Linux Containers: You probably didn't need a VM anyway

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Proposal
Short Form
Intermediate

Excerpt

Containerization is an often overlooked option for when one needs to solve a problem typically involving the need to create temporary machines to test things or to logically separate machines. I'm here to show you how you can do all this from your laptop without burning your lap, requiring an hour and a half for installation, or filing bugs against IT folks or forking over cash for more cloud instances. Let me explain why LXC is the best option for testing new software and is also an excellent option for taking advantage of production hardware. Topics covered will be basic concepts, installing, cloning, and destroying containers as well as advanced concepts and stupid tricks.

Description

Imagine Linux Containers as a special kind of virtual machine. Whereas a virtual machine emulates the processors, memory, disks, and assorted hardware devices, Linux Containers eschew that expense by only requiring what is needed for system separation.

This makes them much lighter weight and brings many advantages, such as the ability to spin them up and destroy them in seconds, which has serious benefits for anybody doing continuous integration. Another benefit from the lightweight portion is that an order of magnitude more instances can fit on one piece of hardware. I’ve routinely run 512 containers on my little laptop.

Containerization is an often overlooked option for when one needs to bring up a separated virtual machine. Most people have never heard of the concept before, which I think is a real shame, especially since if they’ve used Linux anytime in the last two years, they’re already using them!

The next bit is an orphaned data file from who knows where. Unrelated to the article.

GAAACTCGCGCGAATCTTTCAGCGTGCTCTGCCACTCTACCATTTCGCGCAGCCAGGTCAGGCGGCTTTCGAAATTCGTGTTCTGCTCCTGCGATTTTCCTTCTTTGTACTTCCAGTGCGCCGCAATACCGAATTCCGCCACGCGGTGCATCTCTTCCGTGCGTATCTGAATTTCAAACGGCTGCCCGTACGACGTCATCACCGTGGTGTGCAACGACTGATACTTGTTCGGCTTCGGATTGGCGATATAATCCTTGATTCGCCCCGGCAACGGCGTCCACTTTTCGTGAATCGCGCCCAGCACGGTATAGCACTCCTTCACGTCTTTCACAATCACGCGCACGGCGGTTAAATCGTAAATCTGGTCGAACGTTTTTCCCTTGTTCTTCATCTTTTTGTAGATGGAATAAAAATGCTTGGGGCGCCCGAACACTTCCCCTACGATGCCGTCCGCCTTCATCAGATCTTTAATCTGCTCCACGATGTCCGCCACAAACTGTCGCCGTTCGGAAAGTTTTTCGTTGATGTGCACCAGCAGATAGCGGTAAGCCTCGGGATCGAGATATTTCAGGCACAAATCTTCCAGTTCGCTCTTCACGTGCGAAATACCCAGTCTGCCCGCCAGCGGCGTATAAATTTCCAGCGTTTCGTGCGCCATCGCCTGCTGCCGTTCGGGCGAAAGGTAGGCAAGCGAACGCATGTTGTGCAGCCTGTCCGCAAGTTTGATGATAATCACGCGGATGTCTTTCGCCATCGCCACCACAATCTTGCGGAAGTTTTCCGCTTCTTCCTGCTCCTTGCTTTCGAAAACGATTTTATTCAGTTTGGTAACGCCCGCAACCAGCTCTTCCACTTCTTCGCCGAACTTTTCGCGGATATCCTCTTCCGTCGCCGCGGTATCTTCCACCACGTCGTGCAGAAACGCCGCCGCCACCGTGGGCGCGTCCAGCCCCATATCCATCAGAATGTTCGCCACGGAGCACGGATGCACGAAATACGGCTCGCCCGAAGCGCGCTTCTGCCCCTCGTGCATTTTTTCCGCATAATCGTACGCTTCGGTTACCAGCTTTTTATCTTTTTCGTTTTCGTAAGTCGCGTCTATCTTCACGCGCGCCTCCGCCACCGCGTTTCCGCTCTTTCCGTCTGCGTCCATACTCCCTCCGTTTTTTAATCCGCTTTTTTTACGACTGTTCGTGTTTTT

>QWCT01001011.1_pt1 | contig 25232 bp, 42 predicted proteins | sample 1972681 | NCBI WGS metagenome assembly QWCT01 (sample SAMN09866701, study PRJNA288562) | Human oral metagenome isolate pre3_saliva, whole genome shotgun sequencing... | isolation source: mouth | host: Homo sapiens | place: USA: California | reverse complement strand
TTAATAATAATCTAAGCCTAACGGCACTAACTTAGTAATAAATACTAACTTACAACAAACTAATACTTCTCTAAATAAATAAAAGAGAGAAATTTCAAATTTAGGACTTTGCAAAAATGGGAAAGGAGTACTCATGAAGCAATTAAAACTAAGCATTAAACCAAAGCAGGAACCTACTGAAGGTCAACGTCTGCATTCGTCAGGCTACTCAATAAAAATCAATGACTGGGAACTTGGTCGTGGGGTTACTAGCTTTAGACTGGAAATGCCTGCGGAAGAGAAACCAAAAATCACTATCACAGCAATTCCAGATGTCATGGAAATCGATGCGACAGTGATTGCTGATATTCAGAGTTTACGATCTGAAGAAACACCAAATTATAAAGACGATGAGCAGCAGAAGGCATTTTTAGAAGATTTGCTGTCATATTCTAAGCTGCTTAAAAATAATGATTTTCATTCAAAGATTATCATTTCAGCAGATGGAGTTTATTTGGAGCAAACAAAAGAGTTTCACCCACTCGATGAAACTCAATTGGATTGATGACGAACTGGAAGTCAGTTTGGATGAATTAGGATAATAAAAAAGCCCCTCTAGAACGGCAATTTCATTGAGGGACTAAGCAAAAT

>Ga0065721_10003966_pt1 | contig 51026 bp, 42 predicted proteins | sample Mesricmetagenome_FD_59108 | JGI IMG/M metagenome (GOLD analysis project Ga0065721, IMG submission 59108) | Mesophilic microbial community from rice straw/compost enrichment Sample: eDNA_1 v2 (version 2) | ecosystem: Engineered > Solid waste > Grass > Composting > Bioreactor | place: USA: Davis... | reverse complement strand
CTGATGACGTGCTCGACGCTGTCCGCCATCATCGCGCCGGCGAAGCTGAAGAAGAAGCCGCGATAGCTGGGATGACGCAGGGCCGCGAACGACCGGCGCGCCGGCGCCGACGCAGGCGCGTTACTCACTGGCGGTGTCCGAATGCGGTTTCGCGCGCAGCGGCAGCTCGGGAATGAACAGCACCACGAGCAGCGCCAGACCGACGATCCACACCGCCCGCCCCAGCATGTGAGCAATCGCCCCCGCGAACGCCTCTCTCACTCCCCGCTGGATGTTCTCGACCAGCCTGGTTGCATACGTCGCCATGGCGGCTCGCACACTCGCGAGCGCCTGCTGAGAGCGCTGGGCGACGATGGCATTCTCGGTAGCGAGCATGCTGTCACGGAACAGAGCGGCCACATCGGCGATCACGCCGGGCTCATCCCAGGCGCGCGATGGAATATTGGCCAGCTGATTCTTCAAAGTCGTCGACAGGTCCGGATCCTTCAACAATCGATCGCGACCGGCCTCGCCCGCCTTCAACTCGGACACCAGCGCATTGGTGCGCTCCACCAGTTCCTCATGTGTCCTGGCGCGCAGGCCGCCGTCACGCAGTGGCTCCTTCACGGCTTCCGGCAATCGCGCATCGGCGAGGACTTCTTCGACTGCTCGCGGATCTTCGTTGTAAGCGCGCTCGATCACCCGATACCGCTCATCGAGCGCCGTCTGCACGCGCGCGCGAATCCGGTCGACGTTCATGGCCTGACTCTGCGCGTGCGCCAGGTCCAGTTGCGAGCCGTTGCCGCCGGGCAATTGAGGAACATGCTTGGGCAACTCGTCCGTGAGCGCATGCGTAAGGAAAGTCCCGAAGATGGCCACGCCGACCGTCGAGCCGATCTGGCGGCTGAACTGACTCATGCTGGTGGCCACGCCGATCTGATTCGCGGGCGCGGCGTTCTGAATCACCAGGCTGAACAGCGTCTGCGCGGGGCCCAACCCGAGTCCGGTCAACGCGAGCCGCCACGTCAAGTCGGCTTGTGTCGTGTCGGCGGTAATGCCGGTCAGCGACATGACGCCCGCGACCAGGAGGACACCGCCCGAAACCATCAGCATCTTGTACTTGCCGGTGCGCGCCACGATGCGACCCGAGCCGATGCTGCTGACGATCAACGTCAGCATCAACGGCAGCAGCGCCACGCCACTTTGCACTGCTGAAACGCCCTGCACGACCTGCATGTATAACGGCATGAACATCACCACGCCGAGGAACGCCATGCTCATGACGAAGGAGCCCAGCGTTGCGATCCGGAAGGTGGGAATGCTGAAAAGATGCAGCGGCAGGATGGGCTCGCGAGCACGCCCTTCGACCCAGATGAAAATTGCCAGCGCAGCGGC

This talk is for system administrators, developers, or anybody who likes to tinker with bleeding edge software. After listening to this presentation everybody will have a very powerful and useful tool in their skillset.

Speaking experience

Open Source Bridge: The Art of Open Source DJing
Linux.conf.au: Ganeti: Clustered virtualization on commodity hardware [1]
Linux.conf.au + FOSS.in: How to use Puppet like an Adult [2]
Linux.conf.au + FOSS.in: An introduction to FirefoxOS [3]
FOSDEM: IT@Mozilla: Open Sourcing the Infrastructure
MozCamp Asia: IT and Community
Beaver BarCamp: The Dark Arts of the Secure SHell

[1] https://www.youtube.com/watch?v=aQc8GcedfEU
[2] http://mirror.linux.org.au/pub/linux.conf.au/2013/ogv/How_to_use_Puppet_like_an_Adult.ogv
[3] http://mirror.linux.org.au/pub/linux.conf.au/2013/ogv/Introduction_to_FirefoxOS.ogv

Speaker

  • Ben

    Benjamin Kero

    Mozilla Corporation

    Biography

    Ben is a system administrator at Mozilla, and spends most of his time wrestling with version control systems, embedded Linux, hardware hacking, general DIY, open source software advocacy, and weekend auto racing.

    Sessions

      • Title: DIY Electric Vehicles
      • Track: Hacks
      • Room: B201
      • Time: 1:302:15pm
      • Excerpt:

        Everybody today has heard of electric vehicles, yet almost nobody has ever seen one, touched one, or driven one. I think this is a shame and would like to correct that. Come join me for 45 minutes of explanation and demonstration about the basics of electric vehicles from electric bicycles all the way to passenger vehicles. Building these vehicles at home is easily within the realm of anybody unafraid to pick up a few simple tools and learn a few basic concepts.

      • Speakers: Benjamin Kero
      • Title: FirefoxOS
      • Track: Chemistry
      • Room: B302/303
      • Time: 4:455:30pm
      • Excerpt:

        FirefoxOS is Mozilla’s response to the problems that it sees with the mobile space. Walled gardens, platform fragmentation, and single-purpose SDKs in non-web programming languages threaten to close off the open web from the mobile space. In this presentation I will be covering the basics of FirefoxOS, and how it is the only mobile OS that answers to nobody but you.

      • Speakers: Benjamin Kero